Author + information
- Received January 26, 1998
- Revision received June 30, 1998
- Accepted July 17, 1998
- Published online November 1, 1998.
- Robert M Applebaum, MDa,
- Ravi R Kasliwal, MD∗,
- Ajay Kanojia, MD∗,
- Ashok Seth, MD∗,
- Suman Bhandari, MD∗,
- Naresh Trehan, MD∗,
- Howard E Winer, MD, FACCa,
- Paul A Tunick, MD, FACCa and
- Itzhak Kronzon, MD, FACCa,* ()
- ↵*Address for correspondence: Dr. Itzhak Kronzon, New York University Medical Center, 560 First Avenue, Room HW 228, New York, New York 10016
Objectives. We investigated the role of three-dimensional echocardiography in assessing mitral valve anatomy in greater detail in patients immediately before and after balloon mitral valvuloplasty (BMV).
Background. Three-dimensional echocardiography is a recently developed, evolving imaging technique that allows visualization of intracardiac structures from any perspective.
Methods. We studied 19 patients undergoing BMV using transesophageal echocardiography (TEE) (Chicago, Illinois) to image the mitral valve. The TEE was interfaced to a TomTec three-dimensional workstation that allows electrocardiographic and respiratory cycle gated image acquisition. The acquired images are digitized, and after postprocessing a three-dimensional image is reconstructed. The mitral valve was viewed “en-face” as if looking up from the left ventricle.
Results. The mean mitral valve area (by pressure half-time from the Doppler of the two-dimensional echocardiogram) increased after BMV from 0.86 ± 0.06 cm2to 2.07 ± 0.10 cm2, p < 0.0001. This was similar to the mitral valve areas obtained by planimetry from the three-dimensional images. The three-dimensional reconstructions showed a complete commissural split in 10 patients and partial splitting in 9 patients. In three of the eight patients who had an increase in the amount of mitral regurgitation secondary to BMV, the three-dimensional reconstructions were able to detect tears within the valve leaflet. One leaflet tear actually extended up to the mitral valve annulus and was associated with the only case of severe mitral regurgitation.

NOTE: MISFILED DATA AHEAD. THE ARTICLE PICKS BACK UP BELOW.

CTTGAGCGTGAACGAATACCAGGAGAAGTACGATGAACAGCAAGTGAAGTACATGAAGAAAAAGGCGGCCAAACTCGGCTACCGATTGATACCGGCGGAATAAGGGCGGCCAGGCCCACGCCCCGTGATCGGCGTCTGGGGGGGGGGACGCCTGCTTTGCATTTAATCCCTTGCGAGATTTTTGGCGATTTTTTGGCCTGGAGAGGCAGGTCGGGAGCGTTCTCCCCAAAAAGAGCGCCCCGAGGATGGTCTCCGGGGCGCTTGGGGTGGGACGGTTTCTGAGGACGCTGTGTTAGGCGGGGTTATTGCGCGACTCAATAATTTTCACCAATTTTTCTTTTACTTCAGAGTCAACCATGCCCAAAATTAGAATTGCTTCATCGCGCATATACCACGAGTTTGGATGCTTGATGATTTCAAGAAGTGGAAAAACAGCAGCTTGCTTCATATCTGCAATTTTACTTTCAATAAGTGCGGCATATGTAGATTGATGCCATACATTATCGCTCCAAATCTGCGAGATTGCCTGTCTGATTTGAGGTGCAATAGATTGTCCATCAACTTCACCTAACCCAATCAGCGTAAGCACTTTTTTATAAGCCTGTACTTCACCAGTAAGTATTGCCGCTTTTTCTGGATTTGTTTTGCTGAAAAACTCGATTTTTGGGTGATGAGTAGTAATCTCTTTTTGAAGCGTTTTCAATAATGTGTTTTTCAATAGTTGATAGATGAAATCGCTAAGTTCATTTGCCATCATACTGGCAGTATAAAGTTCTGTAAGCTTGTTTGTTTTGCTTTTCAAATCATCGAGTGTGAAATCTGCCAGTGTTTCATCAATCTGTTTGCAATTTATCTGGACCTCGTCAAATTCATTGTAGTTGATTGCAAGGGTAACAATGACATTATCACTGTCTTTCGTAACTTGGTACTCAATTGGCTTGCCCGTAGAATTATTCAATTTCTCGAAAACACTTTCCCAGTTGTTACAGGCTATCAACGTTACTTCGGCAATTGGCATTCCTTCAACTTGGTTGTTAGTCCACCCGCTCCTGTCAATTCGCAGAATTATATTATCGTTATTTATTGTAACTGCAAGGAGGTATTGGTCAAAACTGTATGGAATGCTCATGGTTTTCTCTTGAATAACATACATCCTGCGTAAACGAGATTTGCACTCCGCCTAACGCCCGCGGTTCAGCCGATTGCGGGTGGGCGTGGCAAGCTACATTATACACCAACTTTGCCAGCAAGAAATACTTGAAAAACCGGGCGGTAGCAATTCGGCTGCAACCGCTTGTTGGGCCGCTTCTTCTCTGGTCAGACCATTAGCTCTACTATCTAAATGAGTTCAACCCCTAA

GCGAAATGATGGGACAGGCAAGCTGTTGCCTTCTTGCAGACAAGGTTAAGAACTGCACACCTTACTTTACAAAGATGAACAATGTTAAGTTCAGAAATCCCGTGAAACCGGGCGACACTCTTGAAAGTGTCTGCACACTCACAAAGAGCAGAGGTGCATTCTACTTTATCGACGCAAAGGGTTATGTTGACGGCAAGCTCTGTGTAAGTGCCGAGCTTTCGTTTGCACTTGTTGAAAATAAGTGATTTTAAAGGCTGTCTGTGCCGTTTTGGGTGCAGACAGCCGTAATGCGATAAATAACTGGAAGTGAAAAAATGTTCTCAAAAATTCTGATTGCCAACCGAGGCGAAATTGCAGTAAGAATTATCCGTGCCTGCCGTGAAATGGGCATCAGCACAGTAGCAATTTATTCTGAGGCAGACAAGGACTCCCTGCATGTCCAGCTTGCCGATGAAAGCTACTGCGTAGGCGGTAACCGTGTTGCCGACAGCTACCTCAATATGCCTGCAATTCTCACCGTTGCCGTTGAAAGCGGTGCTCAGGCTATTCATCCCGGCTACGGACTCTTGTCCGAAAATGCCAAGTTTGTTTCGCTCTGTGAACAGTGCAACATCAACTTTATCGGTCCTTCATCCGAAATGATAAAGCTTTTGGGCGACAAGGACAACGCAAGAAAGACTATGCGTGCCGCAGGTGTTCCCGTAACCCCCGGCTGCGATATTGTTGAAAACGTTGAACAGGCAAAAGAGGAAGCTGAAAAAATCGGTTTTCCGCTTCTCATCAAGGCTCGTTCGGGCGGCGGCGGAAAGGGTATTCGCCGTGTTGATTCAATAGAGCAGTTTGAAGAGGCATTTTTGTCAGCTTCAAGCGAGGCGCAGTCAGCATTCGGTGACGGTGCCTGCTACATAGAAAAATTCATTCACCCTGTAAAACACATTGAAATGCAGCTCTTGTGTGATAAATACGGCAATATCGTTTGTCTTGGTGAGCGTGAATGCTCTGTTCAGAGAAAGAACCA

Conclusions. The three-dimensional echocardiographic reconstruction enabled visualization of the mitral valve so that commissural splitting and leaflet tears not seen on the two-dimensional echocardiogram became visible.
- Received January 26, 1998.
- Revision received June 30, 1998.
- Accepted July 17, 1998.
- American College of Cardiology